- Get to know your neighbors. Neighborhood watch groups are one of the most effective ways to protect all the homes in your neighborhood. At the very least, get to know your neighbors and share your vacation plans, so everyone can look out for suspicious activities.
- Keep up appearances. Because most burglars strike when no one is home, make sure your house always appears occupied. Leaving lights and a TV on helps. If you go on vacation, work with neighbors or friends to prevent mail and packages from piling up and to keep your lawn mowed.
- Keep your landscaping in check. Doors and windows hidden by bushes and trees (as well as garages and fences) are attractive targets for intruders who prefer to invade unseen.
- Light it up. Many burglars will flee if they activate an outdoor light connected to a motion detector.
- Keep track of keys.
- Get a dog. Many burglars avoid homes with noisy, furry family members.
How to Select a Home Safe
Check for the UL (Underwriter’s Laboratory) rating. Many insurance companies have a minimum UL requirement for safes. You can save money when insuring your valuables if they are stored in a good safe. Find out your insurance carrier’s requirements before you buy.
Choose a wall safe if you have a house you don’t plan on leaving. These safes are easily hidden behind artwork or in closets. The only negative is that new homes have thin walls, so this may not be an option if you need a larger safe. The side walls of the safe should be constructed of 1/2-inch-thick solid steel. The door should be 1-inch thick. Use very large and long screws to bolt it in place so it’s harder to remove.
Buy a floor safe, as it’s the next safest style you can get. It bolts directly into the floor of the house, which makes it very hard to remove. These should be bolted down with large and long nails into a cement or plywood-based floor, or even into the wall they stand next to. The problem with these is that they are also difficult to remove if you decide to move.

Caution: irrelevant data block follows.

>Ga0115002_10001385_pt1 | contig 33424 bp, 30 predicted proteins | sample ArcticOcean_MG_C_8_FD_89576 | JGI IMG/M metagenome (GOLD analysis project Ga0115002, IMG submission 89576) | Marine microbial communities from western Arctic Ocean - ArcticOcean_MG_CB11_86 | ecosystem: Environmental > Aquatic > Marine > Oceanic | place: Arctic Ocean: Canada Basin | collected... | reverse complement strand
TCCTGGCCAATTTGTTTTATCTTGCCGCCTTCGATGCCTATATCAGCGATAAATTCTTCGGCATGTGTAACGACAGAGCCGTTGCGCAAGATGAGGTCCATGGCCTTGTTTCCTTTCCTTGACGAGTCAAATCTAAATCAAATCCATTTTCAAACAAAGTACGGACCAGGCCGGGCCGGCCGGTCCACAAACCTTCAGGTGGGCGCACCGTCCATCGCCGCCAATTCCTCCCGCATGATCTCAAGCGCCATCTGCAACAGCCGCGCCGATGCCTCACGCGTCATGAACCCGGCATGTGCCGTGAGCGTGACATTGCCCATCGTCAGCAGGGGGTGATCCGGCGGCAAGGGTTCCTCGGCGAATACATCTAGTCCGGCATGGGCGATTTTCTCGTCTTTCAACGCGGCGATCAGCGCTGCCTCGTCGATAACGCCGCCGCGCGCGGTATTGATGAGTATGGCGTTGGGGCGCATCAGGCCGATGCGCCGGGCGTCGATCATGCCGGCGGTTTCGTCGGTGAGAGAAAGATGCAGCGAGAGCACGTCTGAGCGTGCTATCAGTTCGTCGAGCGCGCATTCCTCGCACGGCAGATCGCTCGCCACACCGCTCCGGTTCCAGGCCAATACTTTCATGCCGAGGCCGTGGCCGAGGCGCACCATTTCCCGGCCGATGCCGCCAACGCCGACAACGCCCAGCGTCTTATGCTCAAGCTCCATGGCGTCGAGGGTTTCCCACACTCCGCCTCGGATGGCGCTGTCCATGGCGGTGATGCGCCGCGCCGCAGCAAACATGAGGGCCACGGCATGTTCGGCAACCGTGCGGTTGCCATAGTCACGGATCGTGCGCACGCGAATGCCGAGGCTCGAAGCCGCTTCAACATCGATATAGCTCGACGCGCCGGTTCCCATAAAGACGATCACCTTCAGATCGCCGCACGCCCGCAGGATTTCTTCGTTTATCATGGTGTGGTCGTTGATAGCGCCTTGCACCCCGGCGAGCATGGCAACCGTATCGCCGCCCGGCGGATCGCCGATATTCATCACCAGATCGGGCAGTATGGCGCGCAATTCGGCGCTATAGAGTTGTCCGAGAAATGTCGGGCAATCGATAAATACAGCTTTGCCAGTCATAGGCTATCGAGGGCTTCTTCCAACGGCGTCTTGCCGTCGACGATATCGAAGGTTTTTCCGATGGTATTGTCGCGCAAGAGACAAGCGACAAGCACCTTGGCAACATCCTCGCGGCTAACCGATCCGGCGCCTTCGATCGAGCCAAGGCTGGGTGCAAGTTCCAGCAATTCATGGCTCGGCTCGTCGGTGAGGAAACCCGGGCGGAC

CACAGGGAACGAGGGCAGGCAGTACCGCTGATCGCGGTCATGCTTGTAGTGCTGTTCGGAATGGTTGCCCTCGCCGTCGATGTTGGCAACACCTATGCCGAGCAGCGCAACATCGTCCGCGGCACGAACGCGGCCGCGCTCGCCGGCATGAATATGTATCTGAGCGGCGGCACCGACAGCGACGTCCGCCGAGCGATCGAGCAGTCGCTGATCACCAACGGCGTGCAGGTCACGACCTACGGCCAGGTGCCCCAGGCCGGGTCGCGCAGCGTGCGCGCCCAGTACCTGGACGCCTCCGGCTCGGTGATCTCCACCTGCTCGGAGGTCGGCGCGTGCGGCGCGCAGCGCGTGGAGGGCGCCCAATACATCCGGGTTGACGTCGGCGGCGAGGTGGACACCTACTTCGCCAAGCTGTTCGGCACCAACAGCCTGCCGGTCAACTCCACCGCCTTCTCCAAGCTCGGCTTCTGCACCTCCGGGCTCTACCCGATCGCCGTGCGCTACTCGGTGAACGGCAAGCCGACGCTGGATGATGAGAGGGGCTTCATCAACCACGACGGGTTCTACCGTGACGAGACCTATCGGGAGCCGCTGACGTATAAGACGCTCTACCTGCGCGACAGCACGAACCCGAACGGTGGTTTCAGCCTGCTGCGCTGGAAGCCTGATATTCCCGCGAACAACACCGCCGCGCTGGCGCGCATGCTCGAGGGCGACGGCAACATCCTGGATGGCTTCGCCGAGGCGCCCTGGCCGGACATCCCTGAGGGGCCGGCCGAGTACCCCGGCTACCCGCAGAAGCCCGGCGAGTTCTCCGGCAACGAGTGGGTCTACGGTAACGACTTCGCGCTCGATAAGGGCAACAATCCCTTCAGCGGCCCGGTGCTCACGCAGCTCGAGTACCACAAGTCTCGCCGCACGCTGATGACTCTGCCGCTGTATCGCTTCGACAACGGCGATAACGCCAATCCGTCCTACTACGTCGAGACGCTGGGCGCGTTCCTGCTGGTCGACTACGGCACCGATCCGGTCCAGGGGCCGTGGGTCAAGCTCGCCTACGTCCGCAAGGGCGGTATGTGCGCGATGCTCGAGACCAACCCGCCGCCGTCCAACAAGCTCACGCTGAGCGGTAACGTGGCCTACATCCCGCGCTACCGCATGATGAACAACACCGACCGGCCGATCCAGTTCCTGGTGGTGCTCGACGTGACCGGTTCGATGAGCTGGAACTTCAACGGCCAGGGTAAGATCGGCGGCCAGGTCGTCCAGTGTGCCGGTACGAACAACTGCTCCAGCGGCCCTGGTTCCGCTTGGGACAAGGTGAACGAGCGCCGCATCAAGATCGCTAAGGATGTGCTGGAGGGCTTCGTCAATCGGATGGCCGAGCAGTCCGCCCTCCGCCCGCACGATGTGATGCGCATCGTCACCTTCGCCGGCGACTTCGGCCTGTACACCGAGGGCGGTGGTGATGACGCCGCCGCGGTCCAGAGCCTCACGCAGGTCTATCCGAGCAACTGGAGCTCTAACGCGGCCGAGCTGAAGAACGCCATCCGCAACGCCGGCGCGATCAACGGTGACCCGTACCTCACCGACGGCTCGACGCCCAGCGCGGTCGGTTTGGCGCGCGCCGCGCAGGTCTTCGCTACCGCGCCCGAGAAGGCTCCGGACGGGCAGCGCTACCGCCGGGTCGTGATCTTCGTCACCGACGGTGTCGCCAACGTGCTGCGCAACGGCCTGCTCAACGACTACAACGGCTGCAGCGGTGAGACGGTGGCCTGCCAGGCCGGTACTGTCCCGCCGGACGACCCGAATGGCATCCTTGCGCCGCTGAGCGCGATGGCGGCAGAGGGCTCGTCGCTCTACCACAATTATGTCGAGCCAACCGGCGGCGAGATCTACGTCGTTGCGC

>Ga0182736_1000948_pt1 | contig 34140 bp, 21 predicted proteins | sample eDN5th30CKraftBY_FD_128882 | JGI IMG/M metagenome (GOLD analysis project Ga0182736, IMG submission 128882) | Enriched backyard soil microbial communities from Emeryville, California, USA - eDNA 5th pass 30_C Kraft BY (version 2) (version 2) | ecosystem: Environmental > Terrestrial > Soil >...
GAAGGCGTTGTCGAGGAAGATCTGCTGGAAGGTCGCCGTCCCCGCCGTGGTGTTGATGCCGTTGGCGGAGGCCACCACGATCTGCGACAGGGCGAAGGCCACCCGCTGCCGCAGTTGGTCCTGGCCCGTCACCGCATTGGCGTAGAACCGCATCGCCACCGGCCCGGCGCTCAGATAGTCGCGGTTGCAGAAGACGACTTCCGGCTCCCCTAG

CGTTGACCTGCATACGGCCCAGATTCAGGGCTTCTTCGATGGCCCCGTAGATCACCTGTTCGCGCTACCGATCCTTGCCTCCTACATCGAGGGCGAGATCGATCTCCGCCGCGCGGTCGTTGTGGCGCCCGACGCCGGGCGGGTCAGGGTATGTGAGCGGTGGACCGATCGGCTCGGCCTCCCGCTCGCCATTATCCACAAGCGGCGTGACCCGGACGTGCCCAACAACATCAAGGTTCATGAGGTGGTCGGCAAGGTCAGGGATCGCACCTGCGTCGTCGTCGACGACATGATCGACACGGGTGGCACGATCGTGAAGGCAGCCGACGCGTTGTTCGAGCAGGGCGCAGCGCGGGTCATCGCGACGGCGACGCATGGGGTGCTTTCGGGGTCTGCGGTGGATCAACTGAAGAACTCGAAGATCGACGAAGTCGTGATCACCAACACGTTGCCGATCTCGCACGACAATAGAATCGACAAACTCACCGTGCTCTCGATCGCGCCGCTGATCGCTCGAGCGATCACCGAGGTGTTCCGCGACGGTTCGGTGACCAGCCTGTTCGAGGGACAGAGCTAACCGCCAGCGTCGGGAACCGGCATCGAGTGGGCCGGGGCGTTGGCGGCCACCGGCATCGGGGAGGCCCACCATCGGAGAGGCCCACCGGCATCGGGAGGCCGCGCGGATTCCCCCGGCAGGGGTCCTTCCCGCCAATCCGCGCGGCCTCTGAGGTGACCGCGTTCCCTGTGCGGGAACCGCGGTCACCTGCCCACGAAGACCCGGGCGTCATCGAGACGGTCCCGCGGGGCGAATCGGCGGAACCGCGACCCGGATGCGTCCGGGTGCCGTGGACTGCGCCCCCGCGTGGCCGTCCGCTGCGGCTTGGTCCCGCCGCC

Make sure that safes are labeled “burglar resistant” and “fire resistant.” If the cost of a safe with both features is too high for your pocketbook, buy a smaller fire-resistant safe to fit inside the burglar-resistant one for the same protection at a lower cost.
Select a safe that has a combination lock rather than a key, as they’re much harder to get into. You can get a feature on many safes that will freeze the bolt up and seal it closed if someone tries to drill into it.
Choose a gun safe if that’s what you want to lock up and protect. These are huge (about the size of a large wardrobe closet) and extremely heavy. These are a wonderful choice for people with children. If you have a combination lock, they’re impossible to get into by kids and burglars alike, and they absolutely won’t be carried off. These are often big enough to house your gun collection and many other things as well, so they can do double duty.
Compare the prices of safes. Check out office supply stores, hardware stores, furniture stores and home security stores. Look at the stores which sell only safes or home security items first, as they will probably have people on staff to advise you. Get as much information as you can and shop around for the best prices.
Avoid a carry safe that anyone can pick up and take home. Even if they can’t open it, it will still be gone. Unless you can hide these in a foolproof place like high in an unused chimney, a fake laundry chute or up in the back of an attic, these are usually not worth buying. They are just too easy to carry off. For more information about safes, look up the home security information website listed in the Resources section below.